Start in San Francisco — visit the redwood trees and drive across the Golden Gate Bridge. From there, follow highway 1 and drive through Santa Cruz, Monterey, Carmel-by-the-Sea, and Big Sur. Stop in San Simeon and see the elephant seals. Then cruise through the southern California beach towns of Santa Barbara, Ventura, and Malibu, and end your journey at the Santa Monica Pier (or continue on to San Diego).
Your Pacific Coast Highway road trip map
Get your kicks on Route 66
Having lived in Arizona for many years, we’ve driven along Route 66 more than once. Yes, it extends all the way “from Chicago to LA”, but there are some great iconic landmarks you can still visit along the Mother Road in Arizona, so it’s our pick for the southwestern region of the US.
Top stops along the way include the Wigwam Motel in Holbrook, “standing on the corner in Winslow, Arizona”, the Meteor Crater, Twin Arrows, Seligman, and Kingman. Visit soon — some landmarks are sadly wasting away.
All 50 States Tip: Once you get to Kingman, it’s just about 90 minutes to get to Las Vegas, if you need to check Nevada off your 50 state bucket list!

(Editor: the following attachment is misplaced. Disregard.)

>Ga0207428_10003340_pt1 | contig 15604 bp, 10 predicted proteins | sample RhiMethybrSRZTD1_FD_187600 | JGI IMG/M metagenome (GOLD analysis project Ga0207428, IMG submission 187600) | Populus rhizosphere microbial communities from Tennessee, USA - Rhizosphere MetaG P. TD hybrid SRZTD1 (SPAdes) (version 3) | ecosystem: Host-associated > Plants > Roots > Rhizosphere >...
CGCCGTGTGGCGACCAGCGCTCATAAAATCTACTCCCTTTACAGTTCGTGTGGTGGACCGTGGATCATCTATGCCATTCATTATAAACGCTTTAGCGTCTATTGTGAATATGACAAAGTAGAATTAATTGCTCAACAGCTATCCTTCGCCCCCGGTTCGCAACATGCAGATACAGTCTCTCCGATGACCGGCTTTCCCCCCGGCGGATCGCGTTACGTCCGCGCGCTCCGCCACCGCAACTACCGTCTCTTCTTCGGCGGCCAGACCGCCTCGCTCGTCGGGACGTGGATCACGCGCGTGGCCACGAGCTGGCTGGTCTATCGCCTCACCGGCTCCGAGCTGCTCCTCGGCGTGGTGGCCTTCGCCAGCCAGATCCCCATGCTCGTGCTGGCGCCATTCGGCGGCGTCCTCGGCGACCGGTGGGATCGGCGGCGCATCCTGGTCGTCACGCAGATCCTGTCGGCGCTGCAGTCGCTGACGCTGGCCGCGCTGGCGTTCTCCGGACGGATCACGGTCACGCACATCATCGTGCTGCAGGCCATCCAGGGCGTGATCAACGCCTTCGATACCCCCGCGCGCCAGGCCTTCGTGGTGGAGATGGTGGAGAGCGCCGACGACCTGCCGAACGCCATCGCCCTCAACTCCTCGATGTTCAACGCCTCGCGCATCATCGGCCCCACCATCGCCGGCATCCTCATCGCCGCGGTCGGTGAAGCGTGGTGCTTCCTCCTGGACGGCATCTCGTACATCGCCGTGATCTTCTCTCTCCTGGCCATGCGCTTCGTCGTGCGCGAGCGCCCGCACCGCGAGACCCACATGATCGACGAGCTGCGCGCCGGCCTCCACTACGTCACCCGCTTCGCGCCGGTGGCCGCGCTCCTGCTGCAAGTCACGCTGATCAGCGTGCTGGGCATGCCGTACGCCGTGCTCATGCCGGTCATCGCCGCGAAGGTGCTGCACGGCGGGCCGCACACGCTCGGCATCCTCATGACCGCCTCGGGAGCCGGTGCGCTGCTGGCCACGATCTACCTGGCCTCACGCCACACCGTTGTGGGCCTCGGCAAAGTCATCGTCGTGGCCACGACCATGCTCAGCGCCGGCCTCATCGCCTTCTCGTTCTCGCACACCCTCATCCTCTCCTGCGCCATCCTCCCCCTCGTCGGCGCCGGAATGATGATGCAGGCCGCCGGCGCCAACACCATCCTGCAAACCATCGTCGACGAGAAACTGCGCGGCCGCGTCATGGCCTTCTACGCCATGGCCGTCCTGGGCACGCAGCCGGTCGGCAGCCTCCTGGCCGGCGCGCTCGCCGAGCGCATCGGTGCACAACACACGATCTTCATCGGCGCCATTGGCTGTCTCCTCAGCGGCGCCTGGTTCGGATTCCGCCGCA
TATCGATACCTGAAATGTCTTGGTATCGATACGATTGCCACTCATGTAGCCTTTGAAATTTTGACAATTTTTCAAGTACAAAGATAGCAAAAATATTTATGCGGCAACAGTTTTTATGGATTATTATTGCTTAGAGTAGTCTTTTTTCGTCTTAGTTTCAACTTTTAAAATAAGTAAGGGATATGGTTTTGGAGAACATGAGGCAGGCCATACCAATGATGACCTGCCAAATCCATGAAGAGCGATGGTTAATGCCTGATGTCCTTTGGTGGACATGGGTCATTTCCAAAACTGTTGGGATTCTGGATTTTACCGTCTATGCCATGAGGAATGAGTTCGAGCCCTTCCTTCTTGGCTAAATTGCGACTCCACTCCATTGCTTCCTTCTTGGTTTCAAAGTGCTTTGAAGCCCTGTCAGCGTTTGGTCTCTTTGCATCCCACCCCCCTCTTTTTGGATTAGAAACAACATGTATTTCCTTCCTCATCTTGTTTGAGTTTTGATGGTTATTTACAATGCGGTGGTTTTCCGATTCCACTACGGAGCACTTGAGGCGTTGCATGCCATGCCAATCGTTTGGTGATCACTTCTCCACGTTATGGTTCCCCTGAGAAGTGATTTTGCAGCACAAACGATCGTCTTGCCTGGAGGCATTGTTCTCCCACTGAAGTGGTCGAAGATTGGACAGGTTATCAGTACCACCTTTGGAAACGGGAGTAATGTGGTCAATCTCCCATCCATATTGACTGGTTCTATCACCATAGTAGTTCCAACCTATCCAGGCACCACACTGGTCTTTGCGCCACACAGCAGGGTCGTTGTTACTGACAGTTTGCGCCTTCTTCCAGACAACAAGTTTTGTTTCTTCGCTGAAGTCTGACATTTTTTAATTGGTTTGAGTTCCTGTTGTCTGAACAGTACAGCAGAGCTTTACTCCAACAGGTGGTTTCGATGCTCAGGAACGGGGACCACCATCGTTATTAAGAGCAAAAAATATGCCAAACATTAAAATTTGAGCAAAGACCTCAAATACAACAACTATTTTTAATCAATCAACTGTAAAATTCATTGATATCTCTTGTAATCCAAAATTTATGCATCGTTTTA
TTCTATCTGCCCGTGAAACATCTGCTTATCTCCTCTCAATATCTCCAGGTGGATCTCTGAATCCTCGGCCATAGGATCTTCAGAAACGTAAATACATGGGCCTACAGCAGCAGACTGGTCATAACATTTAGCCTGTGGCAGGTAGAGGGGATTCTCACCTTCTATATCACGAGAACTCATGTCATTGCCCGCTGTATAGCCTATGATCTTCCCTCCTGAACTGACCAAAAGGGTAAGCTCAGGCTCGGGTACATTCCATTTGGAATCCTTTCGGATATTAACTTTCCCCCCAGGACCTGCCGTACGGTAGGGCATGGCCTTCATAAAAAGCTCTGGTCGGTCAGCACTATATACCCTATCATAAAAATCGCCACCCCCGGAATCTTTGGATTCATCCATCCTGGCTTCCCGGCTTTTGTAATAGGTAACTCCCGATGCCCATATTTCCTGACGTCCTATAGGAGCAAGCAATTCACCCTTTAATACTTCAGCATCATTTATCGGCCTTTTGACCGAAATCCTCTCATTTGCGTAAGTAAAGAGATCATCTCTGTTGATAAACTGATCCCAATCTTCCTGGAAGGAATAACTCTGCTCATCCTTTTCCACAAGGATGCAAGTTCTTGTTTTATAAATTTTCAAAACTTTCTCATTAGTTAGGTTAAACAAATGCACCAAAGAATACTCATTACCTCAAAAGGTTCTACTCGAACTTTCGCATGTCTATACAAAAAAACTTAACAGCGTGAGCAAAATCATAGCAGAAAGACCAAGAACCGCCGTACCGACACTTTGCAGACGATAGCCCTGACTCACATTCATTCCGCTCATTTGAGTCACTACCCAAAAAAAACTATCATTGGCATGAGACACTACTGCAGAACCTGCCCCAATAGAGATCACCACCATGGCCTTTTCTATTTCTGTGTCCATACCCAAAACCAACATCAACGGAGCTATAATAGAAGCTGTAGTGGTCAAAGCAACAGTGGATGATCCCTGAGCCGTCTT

Your Route 66 road trip map
Complete the Texas Triangle
Texas boasts a number of major cities, living up to the saying that everything is bigger in Texas! And you can visit each of these metro areas when you take a triangle-shaped road trip in the middle of the state.
Start in San Antonio: walk the Riverwalk and tour the Alamo. Drive up to Austin for some great live music and nightlife. At the peak of the triangle you’ll find Dallas: smell the flowers at the Dallas Arboretum, play around at the National Videogame Museum, and eat a steak…because you’re in Dallas and living that cowboy life.
Head southeast to Houston and visit the Houston Space Center, and then drive to the coast to ride the rides at the Pleasure Pier in Galveston.